HomeBusiness DigestCFI upbeat despite unstable climate

CFI upbeat despite unstable climate

Dumisani Ndlela

DIVERSIFIED conglomerate CFI Holdings, which recently received shareholder approval for an aggressive share buy back scheme, says its retail and specialised divisions grew “from strength to strength” during the half-year to March, with demand f

or all products remaining firm.

The group, with controlling interests in companies involved in the manufacture of animal feed, flour, maize products and irrigation equipment, retail trade and property management, increased revenue during the six-month period by 898% to $5,4 trillion, with operating income coming at 1 507% over the prior year.

Income attributable to shareholders, at $1,7 trillion during the half-year period, was 1 763% up on the previous year’s comparable period.

Earnings per share were up 1 732% at $3 505, from $191 during the comparable period the previous year.

“The period was characterised by acute shortages of foreign currency as well as locally-grown cereals,” said group chairman, Stanislus Chihambakwe in a statement accompanying the group’s financial results.

“In response to these challenges, capacity in our poultry division was reduced so as to realign poultry production with feed availability,” he said.

However, the retail division performed remarkably well, and there were positive prospects for the poultry division where production capacity has returned to normal due to a new harvest in the just-ended agricultural season.

Chihambakwe said the group’s good performance had been bolstered by stringent expense control and better margin growth arising from improved production processes, efficiencies and re-engineering.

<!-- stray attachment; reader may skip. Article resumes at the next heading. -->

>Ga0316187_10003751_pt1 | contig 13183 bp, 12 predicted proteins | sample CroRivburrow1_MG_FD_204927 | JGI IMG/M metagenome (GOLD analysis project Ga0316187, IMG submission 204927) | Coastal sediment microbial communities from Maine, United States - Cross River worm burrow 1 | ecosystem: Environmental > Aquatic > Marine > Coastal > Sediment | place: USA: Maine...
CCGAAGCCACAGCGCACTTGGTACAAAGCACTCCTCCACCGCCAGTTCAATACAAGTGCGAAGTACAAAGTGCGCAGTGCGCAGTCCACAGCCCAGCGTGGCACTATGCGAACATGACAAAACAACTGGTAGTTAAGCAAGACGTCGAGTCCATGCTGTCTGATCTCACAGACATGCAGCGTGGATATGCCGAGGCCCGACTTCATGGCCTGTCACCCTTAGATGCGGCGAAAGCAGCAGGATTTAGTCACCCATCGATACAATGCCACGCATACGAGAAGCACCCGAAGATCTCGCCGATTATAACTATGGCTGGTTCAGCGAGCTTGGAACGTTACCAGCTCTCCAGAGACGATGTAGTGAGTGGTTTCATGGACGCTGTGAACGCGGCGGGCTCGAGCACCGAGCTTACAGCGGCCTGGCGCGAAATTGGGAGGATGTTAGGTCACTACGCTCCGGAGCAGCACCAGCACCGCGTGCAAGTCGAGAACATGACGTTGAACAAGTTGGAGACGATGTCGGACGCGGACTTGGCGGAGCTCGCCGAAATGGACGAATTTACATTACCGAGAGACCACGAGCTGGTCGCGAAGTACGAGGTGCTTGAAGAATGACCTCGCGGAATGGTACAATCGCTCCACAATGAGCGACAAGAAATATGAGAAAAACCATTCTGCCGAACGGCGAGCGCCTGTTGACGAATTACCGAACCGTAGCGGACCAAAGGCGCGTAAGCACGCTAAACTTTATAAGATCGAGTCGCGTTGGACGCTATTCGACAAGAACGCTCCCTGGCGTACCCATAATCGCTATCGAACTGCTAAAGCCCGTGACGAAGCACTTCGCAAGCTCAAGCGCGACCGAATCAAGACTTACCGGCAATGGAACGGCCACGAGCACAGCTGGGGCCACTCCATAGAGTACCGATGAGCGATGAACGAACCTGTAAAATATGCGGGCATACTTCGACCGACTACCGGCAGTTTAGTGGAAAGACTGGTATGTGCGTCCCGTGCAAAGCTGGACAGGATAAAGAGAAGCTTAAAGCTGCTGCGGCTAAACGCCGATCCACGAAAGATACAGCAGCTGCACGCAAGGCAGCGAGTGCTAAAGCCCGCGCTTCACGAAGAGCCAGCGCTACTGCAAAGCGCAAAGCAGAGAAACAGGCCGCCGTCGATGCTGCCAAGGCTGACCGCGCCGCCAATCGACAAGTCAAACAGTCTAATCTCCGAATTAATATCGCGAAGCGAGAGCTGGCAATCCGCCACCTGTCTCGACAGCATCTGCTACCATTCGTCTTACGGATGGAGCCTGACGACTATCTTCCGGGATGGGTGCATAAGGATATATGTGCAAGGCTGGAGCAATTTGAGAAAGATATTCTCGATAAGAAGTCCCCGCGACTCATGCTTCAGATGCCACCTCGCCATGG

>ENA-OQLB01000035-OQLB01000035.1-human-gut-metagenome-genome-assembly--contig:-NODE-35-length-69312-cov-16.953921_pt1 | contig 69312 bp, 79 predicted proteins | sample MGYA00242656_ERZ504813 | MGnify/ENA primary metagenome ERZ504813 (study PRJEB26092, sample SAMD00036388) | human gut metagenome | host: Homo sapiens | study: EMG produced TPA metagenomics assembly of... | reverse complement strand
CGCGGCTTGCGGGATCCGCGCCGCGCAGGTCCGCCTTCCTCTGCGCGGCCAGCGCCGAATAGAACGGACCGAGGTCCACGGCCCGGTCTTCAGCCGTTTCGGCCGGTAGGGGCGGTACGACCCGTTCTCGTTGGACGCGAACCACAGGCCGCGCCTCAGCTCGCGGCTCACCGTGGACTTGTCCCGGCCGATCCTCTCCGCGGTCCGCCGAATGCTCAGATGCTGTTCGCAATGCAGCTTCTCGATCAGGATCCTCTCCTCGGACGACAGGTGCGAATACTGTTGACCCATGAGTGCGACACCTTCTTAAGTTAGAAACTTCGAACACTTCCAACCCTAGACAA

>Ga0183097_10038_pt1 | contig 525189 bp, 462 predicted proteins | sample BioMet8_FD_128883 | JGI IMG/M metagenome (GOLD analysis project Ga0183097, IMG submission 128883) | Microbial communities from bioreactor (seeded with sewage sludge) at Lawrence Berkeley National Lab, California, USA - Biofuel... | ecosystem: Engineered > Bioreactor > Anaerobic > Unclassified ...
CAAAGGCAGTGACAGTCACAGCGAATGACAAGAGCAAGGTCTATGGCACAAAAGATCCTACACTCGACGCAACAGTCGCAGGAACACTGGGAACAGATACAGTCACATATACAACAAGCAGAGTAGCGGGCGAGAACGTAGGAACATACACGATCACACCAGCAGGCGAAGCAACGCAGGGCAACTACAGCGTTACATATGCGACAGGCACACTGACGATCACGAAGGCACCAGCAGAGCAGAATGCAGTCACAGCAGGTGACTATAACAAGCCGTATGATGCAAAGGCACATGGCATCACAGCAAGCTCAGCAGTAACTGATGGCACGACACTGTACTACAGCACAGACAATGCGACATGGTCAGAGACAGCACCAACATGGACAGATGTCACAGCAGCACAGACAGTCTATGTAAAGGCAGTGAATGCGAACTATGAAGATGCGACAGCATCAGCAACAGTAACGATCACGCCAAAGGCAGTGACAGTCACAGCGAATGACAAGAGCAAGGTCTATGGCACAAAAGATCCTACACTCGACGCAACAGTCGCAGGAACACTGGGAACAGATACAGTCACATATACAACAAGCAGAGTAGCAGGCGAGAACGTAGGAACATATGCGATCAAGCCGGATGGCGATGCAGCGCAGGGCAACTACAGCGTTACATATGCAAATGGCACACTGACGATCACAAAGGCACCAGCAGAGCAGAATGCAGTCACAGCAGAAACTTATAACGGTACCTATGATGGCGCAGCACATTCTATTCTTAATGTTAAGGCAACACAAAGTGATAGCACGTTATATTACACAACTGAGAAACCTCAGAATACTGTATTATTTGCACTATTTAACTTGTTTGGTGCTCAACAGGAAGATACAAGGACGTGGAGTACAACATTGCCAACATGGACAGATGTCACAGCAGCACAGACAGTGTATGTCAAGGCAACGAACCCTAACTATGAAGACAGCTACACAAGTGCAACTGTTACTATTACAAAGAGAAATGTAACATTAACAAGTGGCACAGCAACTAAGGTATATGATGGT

“Overall, the group’s results were ahead of average inflation for the period,” said Chihambakwe.

The environment for the retail operations had provided considerable opportunities for growth, which had been exploited, but there were huge challenges for ever-escalating costs and shrinkage due to a hyperinflationary environment.

CFI’s retail division consists of Farm & City Centre, an agricultural inputs outlet, Town & City, a supermarket chain that experienced buoyant sales during the period, and Honeydew Farm, an upmarket outlet in Greendale.

The poultry division consists of Glenara Estates, which successfully grew soya beans and maize during the period for utilisation within the poultry group, Agrifoods, a producer of stock feeds which had been affected by unavailability of foreign currency for the import of raw materials, Agrimix and Hubbard Zimbabwe, Suncrest Chickens and Crest Breeders, the chicken breeding divisions.

Other group subsidiaries are Victoria Foods, Dore & Pitt and Maitlands Zimbabwe.

Chihambakwe said while the unstable economic environment was expected to persist, the group would deliver satisfactory results during the full year.

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